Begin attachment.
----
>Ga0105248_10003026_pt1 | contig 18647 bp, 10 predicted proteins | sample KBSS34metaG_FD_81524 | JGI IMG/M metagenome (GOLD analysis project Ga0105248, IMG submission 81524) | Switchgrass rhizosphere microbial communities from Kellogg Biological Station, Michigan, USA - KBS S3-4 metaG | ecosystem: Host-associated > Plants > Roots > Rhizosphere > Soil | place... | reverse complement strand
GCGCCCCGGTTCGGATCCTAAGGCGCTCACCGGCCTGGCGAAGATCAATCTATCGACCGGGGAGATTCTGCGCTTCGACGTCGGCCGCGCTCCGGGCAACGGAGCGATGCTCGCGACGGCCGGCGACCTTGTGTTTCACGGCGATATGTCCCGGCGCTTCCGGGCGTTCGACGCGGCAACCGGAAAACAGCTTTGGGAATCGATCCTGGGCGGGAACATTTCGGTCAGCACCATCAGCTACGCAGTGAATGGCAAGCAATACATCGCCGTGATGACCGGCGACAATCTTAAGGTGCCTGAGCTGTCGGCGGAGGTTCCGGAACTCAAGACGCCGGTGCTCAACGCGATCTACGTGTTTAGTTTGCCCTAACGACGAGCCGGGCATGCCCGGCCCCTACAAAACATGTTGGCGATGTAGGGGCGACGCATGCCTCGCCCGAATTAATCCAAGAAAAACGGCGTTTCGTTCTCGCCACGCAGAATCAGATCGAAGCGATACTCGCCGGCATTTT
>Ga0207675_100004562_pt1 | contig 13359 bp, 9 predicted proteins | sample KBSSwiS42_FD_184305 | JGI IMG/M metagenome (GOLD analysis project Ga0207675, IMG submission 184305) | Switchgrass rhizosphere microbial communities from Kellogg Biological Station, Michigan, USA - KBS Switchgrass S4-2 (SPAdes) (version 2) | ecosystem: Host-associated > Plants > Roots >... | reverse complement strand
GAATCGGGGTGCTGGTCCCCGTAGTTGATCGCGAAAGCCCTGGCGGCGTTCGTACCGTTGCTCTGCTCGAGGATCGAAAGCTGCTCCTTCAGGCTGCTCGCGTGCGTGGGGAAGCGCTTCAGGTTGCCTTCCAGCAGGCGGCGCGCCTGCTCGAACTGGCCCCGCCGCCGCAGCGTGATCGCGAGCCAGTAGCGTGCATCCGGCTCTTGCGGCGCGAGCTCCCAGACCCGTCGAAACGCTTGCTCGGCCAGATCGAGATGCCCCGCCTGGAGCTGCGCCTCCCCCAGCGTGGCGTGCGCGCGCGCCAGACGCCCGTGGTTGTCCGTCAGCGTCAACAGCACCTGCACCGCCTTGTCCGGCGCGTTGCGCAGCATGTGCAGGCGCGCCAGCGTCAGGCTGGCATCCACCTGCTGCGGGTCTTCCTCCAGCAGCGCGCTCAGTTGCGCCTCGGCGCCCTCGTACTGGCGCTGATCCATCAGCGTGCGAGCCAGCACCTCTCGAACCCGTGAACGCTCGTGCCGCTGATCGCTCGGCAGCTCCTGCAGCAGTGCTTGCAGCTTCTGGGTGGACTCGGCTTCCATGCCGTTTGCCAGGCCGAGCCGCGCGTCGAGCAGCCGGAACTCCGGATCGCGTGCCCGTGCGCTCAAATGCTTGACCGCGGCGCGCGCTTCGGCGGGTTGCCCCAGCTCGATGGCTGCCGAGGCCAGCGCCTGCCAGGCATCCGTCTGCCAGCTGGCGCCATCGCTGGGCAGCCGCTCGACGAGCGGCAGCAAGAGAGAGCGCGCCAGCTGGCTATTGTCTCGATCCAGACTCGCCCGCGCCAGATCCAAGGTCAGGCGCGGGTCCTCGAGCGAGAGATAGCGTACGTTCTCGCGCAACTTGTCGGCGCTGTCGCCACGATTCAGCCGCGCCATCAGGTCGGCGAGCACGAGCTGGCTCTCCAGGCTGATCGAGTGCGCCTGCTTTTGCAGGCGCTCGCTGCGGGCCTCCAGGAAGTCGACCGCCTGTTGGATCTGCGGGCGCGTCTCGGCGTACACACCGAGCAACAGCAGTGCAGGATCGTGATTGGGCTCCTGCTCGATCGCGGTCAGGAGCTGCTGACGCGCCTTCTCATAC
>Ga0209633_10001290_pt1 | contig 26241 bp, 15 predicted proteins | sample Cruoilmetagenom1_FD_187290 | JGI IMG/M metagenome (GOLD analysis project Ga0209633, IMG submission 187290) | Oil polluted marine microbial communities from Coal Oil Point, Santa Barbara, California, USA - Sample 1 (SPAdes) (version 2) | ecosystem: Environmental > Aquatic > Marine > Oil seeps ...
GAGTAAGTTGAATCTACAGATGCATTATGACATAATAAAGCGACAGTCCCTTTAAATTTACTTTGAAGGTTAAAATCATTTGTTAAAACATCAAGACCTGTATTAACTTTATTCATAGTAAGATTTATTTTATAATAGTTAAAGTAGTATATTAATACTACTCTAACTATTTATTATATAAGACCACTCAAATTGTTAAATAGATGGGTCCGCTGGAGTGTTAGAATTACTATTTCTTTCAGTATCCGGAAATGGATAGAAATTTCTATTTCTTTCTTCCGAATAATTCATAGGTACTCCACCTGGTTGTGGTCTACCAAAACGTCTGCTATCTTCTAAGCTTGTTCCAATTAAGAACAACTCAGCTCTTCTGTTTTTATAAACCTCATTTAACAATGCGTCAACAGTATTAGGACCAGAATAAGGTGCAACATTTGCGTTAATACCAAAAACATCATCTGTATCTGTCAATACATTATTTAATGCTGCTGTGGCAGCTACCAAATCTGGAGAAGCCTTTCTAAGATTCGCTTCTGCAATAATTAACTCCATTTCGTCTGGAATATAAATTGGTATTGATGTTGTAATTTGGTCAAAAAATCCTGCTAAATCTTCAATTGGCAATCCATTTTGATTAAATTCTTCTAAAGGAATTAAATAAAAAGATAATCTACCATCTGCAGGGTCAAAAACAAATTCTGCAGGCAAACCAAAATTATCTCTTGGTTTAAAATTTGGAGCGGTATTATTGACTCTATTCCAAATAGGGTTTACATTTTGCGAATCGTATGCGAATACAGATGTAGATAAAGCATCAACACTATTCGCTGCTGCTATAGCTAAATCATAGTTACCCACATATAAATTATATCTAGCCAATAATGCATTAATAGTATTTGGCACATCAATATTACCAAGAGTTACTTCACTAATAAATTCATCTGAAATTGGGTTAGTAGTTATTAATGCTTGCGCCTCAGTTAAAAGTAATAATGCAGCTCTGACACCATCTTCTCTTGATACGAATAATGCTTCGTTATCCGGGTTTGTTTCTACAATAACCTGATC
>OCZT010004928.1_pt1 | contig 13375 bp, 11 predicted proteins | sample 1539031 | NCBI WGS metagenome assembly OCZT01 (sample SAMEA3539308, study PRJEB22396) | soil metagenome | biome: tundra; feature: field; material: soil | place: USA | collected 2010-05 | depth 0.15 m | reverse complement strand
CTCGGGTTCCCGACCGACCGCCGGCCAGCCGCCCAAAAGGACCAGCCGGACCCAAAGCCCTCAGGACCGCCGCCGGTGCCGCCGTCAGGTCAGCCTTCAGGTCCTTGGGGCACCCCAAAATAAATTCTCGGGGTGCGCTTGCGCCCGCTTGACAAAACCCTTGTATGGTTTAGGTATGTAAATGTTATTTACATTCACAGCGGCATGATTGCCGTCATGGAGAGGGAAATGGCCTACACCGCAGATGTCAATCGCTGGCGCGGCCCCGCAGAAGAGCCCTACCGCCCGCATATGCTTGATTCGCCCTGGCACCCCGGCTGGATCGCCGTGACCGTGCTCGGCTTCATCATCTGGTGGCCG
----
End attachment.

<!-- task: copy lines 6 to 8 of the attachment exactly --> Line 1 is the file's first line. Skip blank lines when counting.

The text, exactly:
GAGTAAGTTGAATCTACAGATGCATTATGACATAATAAAGCGACAGTCCCTTTAAATTTACTTTGAAGGTTAAAATCATTTGTTAAAACATCAAGACCTGTATTAACTTTATTCATAGTAAGATTTATTTTATAATAGTTAAAGTAGTATATTAATACTACTCTAACTATTTATTATATAAGACCACTCAAATTGTTAAATAGATGGGTCCGCTGGAGTGTTAGAATTACTATTTCTTTCAGTATCCGGAAATGGATAGAAATTTCTATTTCTTTCTTCCGAATAATTCATAGGTACTCCACCTGGTTGTGGTCTACCAAAACGTCTGCTATCTTCTAAGCTTGTTCCAATTAAGAACAACTCAGCTCTTCTGTTTTTATAAACCTCATTTAACAATGCGTCAACAGTATTAGGACCAGAATAAGGTGCAACATTTGCGTTAATACCAAAAACATCATCTGTATCTGTCAATACATTATTTAATGCTGCTGTGGCAGCTACCAAATCTGGAGAAGCCTTTCTAAGATTCGCTTCTGCAATAATTAACTCCATTTCGTCTGGAATATAAATTGGTATTGATGTTGTAATTTGGTCAAAAAATCCTGCTAAATCTTCAATTGGCAATCCATTTTGATTAAATTCTTCTAAAGGAATTAAATAAAAAGATAATCTACCATCTGCAGGGTCAAAAACAAATTCTGCAGGCAAACCAAAATTATCTCTTGGTTTAAAATTTGGAGCGGTATTATTGACTCTATTCCAAATAGGGTTTACATTTTGCGAATCGTATGCGAATACAGATGTAGATAAAGCATCAACACTATTCGCTGCTGCTATAGCTAAATCATAGTTACCCACATATAAATTATATCTAGCCAATAATGCATTAATAGTATTTGGCACATCAATATTACCAAGAGTTACTTCACTAATAAATTCATCTGAAATTGGGTTAGTAGTTATTAATGCTTGCGCCTCAGTTAAAAGTAATAATGCAGCTCTGACACCATCTTCTCTTGATACGAATAATGCTTCGTTATCCGGGTTTGTTTCTACAATAACCTGATC
>OCZT010004928.1_pt1 | contig 13375 bp, 11 predicted proteins | sample 1539031 | NCBI WGS metagenome assembly OCZT01 (sample SAMEA3539308, study PRJEB22396) | soil metagenome | biome: tundra; feature: field; material: soil | place: USA | collected 2010-05 | depth 0.15 m | reverse complement strand
CTCGGGTTCCCGACCGACCGCCGGCCAGCCGCCCAAAAGGACCAGCCGGACCCAAAGCCCTCAGGACCGCCGCCGGTGCCGCCGTCAGGTCAGCCTTCAGGTCCTTGGGGCACCCCAAAATAAATTCTCGGGGTGCGCTTGCGCCCGCTTGACAAAACCCTTGTATGGTTTAGGTATGTAAATGTTATTTACATTCACAGCGGCATGATTGCCGTCATGGAGAGGGAAATGGCCTACACCGCAGATGTCAATCGCTGGCGCGGCCCCGCAGAAGAGCCCTACCGCCCGCATATGCTTGATTCGCCCTGGCACCCCGGCTGGATCGCCGTGACCGTGCTCGGCTTCATCATCTGGTGGCCG